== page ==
Jesse D. Leach is the vocalist of Killswitch Engage, Times of Grace and The Empire Shall Fall. He has visited every continent except Antarctica. He is a lover of good music, good food, especially pizza, and good, down-to-earth people. You can follow him on Twitter here and Killswitch Engage here.
A few days before I left for tour, a copy of Atmosphere’s new album Southsiders arrived in my inbox. I was tied up doing last-minute tour preparation things, packing and getting ready for three weeks of chaos out on the road. Normally I like to wait for an opportune and peaceful place and time to digest new music but, despite being distracted, I decided to start listening to the album so I could begin to sink my teeth into it.
That being said, I am quite familiar with Atmosphere.
Around 2002, I shared a house with five roommates, and among them was Sage Francis. (For those who don’t know, Sage is an amazing poet and MC from Rhode Island.) Now, mind you, I have loved hip-hop since I was a kid living in the ghettos of Philadelphia in the 1980s, but Sage was tuned into a whole other scene of underground hip-hop artists and poets, among them the Minnesota hip-hop duo Atmosphere. I was writing Alive or Just Breathing with Killswitch Engage (our second album, released in 2002), he was writing Personal Journals (his debut studio album, also released in 2002) and Sage and I would compare notes. Of course, we would also just talk about music and play each other new stuff.
Sage had a real respect for Atmosphere; there was a connection. He really bonded with their MC Slug (aka Sean Daley) when they did shows together. They were very different people but there was a mutual unspoken respect, or so it seemed to me.
At that time a lot of my peers were bumping Atmosphere, especially the ladies. Ladies loved Slug because he had a certain appeal and swagger to him, but there was also a poetry and emotional honesty that came through in his music. And I can still relate to the bouts of pessimism versus optimism that he talks about frequently. I remember that I was immediately drawn to the song “God Loves Ugly” from the 2002 album of the same name. The lyrics speak of struggle and determination (“Been paying dues for a decade plus/Before that I was just another face on the bus”) and Slug’s vocal delivery is smooth yet filled with piss and vinegar. Production-wise there’s not much more to it than boom-bap drums and a piano loop, but at first listen I loved it — it was unique and it felt important. In a time when mainstream hip-hop was glorifying money and a lavish lifestyle, you had groups in the underground like Atmosphere on a whole other level, with a whole different set of concerns. Atmosphere was poetry in motion and raw storytelling, with a DJ and producer, Anthony “Ant” Davis, who didn’t sample the same old overused funk and soul grooves.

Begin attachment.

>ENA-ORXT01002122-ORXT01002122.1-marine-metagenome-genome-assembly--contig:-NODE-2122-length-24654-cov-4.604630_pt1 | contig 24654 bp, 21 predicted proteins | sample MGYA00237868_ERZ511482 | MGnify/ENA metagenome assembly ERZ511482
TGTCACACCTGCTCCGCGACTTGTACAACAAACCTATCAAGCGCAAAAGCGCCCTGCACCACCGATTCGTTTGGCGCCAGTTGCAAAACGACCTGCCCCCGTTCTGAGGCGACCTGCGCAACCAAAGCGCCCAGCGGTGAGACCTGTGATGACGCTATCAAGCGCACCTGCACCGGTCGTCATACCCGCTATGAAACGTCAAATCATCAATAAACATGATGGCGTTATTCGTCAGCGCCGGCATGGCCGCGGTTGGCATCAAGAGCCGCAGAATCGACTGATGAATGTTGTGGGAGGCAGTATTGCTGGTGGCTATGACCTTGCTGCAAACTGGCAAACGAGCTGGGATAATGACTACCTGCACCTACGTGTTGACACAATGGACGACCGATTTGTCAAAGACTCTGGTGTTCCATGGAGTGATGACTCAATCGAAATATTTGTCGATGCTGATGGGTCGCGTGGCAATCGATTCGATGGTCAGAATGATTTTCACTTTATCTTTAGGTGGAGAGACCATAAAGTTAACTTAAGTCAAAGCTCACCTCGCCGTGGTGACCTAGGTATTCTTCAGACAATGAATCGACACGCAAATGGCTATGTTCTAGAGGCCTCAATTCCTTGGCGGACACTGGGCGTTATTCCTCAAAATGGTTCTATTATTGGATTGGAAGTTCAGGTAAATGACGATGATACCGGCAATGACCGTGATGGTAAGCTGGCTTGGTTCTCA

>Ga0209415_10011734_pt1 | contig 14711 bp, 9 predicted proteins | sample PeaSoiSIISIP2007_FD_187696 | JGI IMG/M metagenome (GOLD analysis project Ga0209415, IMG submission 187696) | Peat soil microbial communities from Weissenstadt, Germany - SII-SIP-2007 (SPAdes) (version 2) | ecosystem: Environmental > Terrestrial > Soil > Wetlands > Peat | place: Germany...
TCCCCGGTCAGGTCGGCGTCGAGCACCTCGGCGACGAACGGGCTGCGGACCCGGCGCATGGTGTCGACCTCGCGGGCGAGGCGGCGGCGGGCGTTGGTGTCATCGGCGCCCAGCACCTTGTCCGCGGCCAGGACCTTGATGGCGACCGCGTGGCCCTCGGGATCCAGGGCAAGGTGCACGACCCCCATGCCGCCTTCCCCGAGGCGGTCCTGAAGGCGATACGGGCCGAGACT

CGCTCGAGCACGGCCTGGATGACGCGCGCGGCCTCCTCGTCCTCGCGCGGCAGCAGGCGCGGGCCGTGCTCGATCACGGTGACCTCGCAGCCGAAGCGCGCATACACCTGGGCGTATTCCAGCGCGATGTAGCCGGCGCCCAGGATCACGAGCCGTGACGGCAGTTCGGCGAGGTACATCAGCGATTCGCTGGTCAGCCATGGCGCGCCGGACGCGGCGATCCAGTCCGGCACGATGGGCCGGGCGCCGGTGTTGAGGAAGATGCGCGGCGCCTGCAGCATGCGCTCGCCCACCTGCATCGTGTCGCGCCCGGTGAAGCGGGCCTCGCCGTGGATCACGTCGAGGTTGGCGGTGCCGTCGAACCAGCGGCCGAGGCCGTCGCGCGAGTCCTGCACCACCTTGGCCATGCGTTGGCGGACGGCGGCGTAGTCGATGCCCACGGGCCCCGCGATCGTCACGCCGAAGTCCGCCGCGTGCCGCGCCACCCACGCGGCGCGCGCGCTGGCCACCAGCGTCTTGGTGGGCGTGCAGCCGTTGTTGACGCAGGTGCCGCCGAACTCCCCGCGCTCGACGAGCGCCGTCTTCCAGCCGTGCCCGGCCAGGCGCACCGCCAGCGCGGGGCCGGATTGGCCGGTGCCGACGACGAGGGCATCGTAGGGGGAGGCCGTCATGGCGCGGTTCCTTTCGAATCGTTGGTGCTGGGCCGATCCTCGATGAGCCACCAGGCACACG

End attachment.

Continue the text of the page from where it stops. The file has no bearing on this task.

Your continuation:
The thing that hit me right away about Southsiders, the group’s eighth album, is that Slug has grown. He is 12 years older than the guy who made God Loves Ugly, and I love that his lyrics reflect that. There is something that feels more experienced, more level-headed about his approach and his perspective on life. It feels like Slug is a little less angst-ridden and more reflective on this record. What I liked about Atmosphere back in 2002 is what I like in 2014; I can relate to what Slug says. The lyrics reflect a man dealing with his demons, being introspective and at the same time telling you a story.
I expected to be at the very least a decent record. It didn’t immediately blow me away, but my head was nodding, and I heard some clever lines and beats. The title track was the first one to jump out at me. Slug’s delivery (“We want what we want/We ain’t trying to settle/We last forever through the echo/Some say special/ Some say essential”) is a bit more energetic compared to the rest of the album, and I love the distorted, tremolo-laden guitar licks that Ant laces throughout the track, they nicely compliment the booming bass. If this isn’t the “single,” it should be. But “January on Lake Street” might be my favorite track. It starts with a piano that sounds like something from a Tim Burton movie, eerie and atmospheric (pun not intended), and then female backing vocals and pounding drums start building up the tension as Slug rhymes about passion and success: “And each broken glass shows a different view/I deal the truth y’all pick and choose/This ain’t a game for you to win or lose/But I never been in your shoes.”
Southsiders is good overall and the more I hear it, the more it grows on me. However, the pulse and feel gets a bit monotone at times. That doesn’t necessarily mean it’s a bad album, just a mostly laid back one, as the vocal delivery and the BPM and the loops all have the same feel, and there are a few moments during this record that I find myself drifting. I’m not sure if that’s just the fatigue of having tour-weary ears or the steady tempos that seem to prevail in the midsection. It doesn’t feel like there are many peaks or valleys, but again the more I listen, the better this album gets, and I pick up on something new: a lyric, a nuance in the beats or a layer I hadn’t heard the first time around.
I have respect for Slug and Ant, they’ve been putting out quality music for well over a decade and they’ve developed a style all their own. In a perfect world, these guys would take the place of other hip-hop groups that have much more popularity and half the talent and cred. Southsiders is a good addition to the Atmosphere catalogue, and I’m sure a few of these tracks will make it into their live set. This one is a grower for me, and I will still be bumping it in the near future.